The Best, Most Battered Books from #ReadtoShreds

Sure, you love books, but have you loved them half to death?

There’s something about seeing a book that’s been well-worn. The annotations, dog-eared pages, and cracked spines tell a story entirely separate from the one between those creased covers. A book has a life of its own, and with any life comes the effects of age. It’s easy to get precious or self-congratulatory about one’s investment in literature, but books that have been handled, hauled around, creased, marked up, and carefully taped back together remind us that reading is also an act of love.

Back in early September, we fired up the hashtag #ReadtoShreds to seek out the most loved-to-bits books on the internet, and the result made us want to dig through our bookshelves to find more, more, more. (Well, not my bookshelves. I’m disqualified from this hashtag because I laminate all my paperbacks.) Take a look at some of the highlights, and be sure to share some of your own with us on Twitter and Instagram. And if you already have, who’s to say you can share just one?

It started with Benjamin Samuel’s bruised and battered high school copy of The Catcher in the Rye, which probably looks a lot like all of our high school copies of the book.

Our editor-in-chief, Jess Zimmerman, set the tone with these Hitchhiker’s Guide paperbacks. All the trademarks are there: missing covers, yellowed pages, a brittle spine on the verge of giving up.

A book passed down from generation to generation? This is the very definition of a book with a history and story of its own.

This copy of Red Peony is either awe-inspiring or as horrific as a crime scene photo, depending on who you are.

I had this exact edition of Anna Karenina but my copy remained pristine (because I never read the book until years, and at least one new edition, later).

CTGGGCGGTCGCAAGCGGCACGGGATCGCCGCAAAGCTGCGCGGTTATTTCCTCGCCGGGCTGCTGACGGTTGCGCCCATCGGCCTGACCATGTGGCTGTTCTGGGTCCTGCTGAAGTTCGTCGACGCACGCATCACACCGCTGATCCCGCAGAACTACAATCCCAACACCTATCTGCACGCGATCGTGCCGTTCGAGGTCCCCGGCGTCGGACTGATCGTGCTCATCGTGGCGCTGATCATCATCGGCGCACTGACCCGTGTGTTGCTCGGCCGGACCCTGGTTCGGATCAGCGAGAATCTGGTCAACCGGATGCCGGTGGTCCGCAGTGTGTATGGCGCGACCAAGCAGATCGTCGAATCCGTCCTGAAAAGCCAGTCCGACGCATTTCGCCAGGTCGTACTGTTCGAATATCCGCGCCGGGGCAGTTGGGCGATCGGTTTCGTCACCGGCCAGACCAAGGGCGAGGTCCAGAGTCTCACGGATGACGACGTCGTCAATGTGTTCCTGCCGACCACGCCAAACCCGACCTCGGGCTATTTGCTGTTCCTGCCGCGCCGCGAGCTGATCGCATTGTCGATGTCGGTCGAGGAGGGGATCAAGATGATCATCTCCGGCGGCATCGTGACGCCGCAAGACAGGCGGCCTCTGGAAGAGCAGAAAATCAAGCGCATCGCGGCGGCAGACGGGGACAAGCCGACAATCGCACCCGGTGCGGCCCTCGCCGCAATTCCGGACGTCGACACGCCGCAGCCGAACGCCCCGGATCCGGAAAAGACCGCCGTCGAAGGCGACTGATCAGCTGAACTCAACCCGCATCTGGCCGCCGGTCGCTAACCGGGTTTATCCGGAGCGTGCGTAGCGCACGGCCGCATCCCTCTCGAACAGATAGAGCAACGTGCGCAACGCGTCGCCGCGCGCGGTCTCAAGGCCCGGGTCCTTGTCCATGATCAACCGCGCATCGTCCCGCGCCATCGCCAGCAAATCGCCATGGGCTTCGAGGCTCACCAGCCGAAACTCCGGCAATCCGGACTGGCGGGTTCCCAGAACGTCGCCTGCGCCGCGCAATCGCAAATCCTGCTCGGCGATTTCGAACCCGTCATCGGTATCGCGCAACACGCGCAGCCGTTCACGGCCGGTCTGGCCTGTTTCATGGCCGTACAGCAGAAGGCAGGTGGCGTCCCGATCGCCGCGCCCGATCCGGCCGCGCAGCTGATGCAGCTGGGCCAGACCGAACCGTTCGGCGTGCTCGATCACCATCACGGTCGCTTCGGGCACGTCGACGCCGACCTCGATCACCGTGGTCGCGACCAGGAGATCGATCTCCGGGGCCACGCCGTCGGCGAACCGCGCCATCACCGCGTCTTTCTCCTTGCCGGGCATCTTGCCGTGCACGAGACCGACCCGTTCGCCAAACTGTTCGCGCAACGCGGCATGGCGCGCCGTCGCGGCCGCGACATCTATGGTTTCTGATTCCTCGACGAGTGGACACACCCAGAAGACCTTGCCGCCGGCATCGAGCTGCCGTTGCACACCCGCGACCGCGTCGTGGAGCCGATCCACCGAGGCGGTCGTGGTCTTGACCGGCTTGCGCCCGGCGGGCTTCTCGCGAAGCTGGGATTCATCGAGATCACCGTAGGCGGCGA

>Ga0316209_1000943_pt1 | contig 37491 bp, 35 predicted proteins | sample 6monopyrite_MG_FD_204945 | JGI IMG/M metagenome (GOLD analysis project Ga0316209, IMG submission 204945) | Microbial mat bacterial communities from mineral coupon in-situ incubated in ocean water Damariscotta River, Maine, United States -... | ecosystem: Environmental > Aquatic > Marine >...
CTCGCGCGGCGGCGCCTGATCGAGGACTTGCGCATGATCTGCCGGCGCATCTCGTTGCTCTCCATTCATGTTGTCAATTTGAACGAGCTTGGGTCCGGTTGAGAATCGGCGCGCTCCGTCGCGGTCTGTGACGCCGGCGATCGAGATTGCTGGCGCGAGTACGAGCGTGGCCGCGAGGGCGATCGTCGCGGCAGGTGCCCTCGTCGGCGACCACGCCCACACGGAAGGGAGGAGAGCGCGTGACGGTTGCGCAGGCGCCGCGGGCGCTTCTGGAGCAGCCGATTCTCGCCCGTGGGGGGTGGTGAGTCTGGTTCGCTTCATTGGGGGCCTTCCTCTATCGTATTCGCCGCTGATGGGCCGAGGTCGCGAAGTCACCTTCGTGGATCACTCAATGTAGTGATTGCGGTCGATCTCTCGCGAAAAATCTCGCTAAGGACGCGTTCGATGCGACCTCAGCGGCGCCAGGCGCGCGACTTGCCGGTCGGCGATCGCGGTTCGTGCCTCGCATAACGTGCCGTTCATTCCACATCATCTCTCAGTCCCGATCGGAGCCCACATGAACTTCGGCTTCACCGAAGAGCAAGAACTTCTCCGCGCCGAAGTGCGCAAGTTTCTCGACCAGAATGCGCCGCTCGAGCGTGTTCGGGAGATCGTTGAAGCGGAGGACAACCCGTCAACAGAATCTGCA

Ryan Ellis’s stack of books reminds me of those quiet, used bookstores you stumble into on a whim with stacks of books from floor to ceiling, all of them so weathered they’re unreadable and you’re pretty sure its where books go to die.

Morgan Parker’s copy of Invisible Man is stripped bare, its pages as naked as it was when the book-block was first printed.

I still haven’t read Dune but this picture from Matt E. Lewis makes me want to see what it’s all about.

When is a book officially retired from circulation? Is it when the spine no longer holds the pages and, like Alanna Cotch here, a reader has to use tape, rubber bands, and more to keep it whole?

Heather Scott Partington with a life hack: If a book’s length and size is too intimidating, cut it into more readable, less overwhelming pieces.

Oh you better believe these books have seen some things.

Jenna Jimmereeno wrote another Franny and Zooey’s worth of annotations in her copy of Franny and Zooey.

Contributing editor Kelly Luce’s copy of Italo Calvino’s Invisible Cities has traveled and been taken along to perhaps as many cities, places as varied as those found in this experimental classic. This is what a book looks like when it is with you for life.

I call this one — from author, Ryan Britt — the end of an era. A book truly devoured, read through so completely it no longer is a book.

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